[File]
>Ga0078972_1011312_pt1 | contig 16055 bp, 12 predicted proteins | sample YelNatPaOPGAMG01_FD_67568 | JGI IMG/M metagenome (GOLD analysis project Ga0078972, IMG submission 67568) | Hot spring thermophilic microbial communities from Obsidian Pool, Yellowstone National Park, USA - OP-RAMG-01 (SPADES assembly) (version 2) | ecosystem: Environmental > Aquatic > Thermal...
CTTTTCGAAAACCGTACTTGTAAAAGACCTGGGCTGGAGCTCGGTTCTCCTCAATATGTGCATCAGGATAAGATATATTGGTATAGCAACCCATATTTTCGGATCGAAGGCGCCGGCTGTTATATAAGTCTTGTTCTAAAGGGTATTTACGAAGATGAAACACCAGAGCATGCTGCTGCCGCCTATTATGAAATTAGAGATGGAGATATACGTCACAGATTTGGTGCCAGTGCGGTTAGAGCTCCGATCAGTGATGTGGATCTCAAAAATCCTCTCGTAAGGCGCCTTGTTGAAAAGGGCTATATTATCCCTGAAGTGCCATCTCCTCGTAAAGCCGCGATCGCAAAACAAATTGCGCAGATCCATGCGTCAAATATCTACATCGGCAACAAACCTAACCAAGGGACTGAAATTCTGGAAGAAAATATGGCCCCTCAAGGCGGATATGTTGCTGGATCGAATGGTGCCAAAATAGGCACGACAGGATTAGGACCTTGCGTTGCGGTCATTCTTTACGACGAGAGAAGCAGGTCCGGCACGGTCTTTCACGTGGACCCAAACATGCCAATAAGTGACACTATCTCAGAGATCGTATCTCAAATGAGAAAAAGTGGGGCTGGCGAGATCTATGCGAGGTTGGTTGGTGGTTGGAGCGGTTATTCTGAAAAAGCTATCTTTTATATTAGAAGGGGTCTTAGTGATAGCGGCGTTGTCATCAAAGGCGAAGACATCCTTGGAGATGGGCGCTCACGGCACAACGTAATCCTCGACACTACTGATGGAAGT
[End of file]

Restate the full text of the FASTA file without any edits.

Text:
>Ga0078972_1011312_pt1 | contig 16055 bp, 12 predicted proteins | sample YelNatPaOPGAMG01_FD_67568 | JGI IMG/M metagenome (GOLD analysis project Ga0078972, IMG submission 67568) | Hot spring thermophilic microbial communities from Obsidian Pool, Yellowstone National Park, USA - OP-RAMG-01 (SPADES assembly) (version 2) | ecosystem: Environmental > Aquatic > Thermal...
CTTTTCGAAAACCGTACTTGTAAAAGACCTGGGCTGGAGCTCGGTTCTCCTCAATATGTGCATCAGGATAAGATATATTGGTATAGCAACCCATATTTTCGGATCGAAGGCGCCGGCTGTTATATAAGTCTTGTTCTAAAGGGTATTTACGAAGATGAAACACCAGAGCATGCTGCTGCCGCCTATTATGAAATTAGAGATGGAGATATACGTCACAGATTTGGTGCCAGTGCGGTTAGAGCTCCGATCAGTGATGTGGATCTCAAAAATCCTCTCGTAAGGCGCCTTGTTGAAAAGGGCTATATTATCCCTGAAGTGCCATCTCCTCGTAAAGCCGCGATCGCAAAACAAATTGCGCAGATCCATGCGTCAAATATCTACATCGGCAACAAACCTAACCAAGGGACTGAAATTCTGGAAGAAAATATGGCCCCTCAAGGCGGATATGTTGCTGGATCGAATGGTGCCAAAATAGGCACGACAGGATTAGGACCTTGCGTTGCGGTCATTCTTTACGACGAGAGAAGCAGGTCCGGCACGGTCTTTCACGTGGACCCAAACATGCCAATAAGTGACACTATCTCAGAGATCGTATCTCAAATGAGAAAAAGTGGGGCTGGCGAGATCTATGCGAGGTTGGTTGGTGGTTGGAGCGGTTATTCTGAAAAAGCTATCTTTTATATTAGAAGGGGTCTTAGTGATAGCGGCGTTGTCATCAAAGGCGAAGACATCCTTGGAGATGGGCGCTCACGGCACAACGTAATCCTCGACACTACTGATGGAAGT